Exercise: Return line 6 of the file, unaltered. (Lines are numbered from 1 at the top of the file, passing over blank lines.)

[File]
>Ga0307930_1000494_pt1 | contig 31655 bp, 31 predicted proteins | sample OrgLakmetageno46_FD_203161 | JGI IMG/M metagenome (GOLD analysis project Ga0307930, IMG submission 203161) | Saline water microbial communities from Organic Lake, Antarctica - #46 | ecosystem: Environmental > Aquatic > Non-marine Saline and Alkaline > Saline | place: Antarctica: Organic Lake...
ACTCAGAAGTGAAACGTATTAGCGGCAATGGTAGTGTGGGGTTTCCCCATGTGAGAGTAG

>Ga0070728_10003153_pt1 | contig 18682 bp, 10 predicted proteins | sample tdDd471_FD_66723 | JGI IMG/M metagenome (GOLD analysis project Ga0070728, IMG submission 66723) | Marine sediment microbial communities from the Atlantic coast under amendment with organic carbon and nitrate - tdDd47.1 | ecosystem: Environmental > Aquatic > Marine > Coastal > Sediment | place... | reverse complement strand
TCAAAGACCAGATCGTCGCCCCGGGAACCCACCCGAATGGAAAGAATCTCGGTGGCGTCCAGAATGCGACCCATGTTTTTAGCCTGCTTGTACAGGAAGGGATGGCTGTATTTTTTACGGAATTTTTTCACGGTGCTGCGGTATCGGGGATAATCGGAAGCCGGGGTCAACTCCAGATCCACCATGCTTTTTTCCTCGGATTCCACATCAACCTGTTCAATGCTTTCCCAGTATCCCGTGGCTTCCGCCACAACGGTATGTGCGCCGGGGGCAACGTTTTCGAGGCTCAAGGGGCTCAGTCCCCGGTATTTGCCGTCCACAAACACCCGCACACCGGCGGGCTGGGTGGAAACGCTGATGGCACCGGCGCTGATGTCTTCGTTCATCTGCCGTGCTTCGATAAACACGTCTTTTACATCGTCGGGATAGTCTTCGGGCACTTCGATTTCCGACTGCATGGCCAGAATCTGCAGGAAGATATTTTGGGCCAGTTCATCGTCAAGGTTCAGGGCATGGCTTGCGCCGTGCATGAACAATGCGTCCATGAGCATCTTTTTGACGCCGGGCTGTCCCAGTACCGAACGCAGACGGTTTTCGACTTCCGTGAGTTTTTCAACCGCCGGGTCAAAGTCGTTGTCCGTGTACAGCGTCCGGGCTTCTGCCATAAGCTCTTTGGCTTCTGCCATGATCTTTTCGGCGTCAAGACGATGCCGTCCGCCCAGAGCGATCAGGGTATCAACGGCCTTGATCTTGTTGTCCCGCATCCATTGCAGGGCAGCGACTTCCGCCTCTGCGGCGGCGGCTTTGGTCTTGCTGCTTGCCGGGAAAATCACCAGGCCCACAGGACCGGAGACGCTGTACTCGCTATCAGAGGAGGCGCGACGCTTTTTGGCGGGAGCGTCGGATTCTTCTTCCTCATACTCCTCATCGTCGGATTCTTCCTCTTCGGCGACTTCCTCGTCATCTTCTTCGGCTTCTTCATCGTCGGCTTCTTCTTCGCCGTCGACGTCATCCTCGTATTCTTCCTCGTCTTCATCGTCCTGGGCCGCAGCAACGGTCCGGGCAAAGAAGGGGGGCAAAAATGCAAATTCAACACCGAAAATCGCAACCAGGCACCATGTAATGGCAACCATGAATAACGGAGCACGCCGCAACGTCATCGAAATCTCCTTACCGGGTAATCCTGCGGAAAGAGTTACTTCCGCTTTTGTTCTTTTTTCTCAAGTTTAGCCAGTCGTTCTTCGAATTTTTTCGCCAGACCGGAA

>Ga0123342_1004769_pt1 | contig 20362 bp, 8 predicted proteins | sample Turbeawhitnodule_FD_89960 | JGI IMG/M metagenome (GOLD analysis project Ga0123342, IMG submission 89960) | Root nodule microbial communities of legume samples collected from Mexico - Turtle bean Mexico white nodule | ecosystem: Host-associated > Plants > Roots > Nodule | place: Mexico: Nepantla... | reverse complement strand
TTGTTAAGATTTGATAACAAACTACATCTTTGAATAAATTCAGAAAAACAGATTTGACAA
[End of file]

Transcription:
TTGTTAAGATTTGATAACAAACTACATCTTTGAATAAATTCAGAAAAACAGATTTGACAA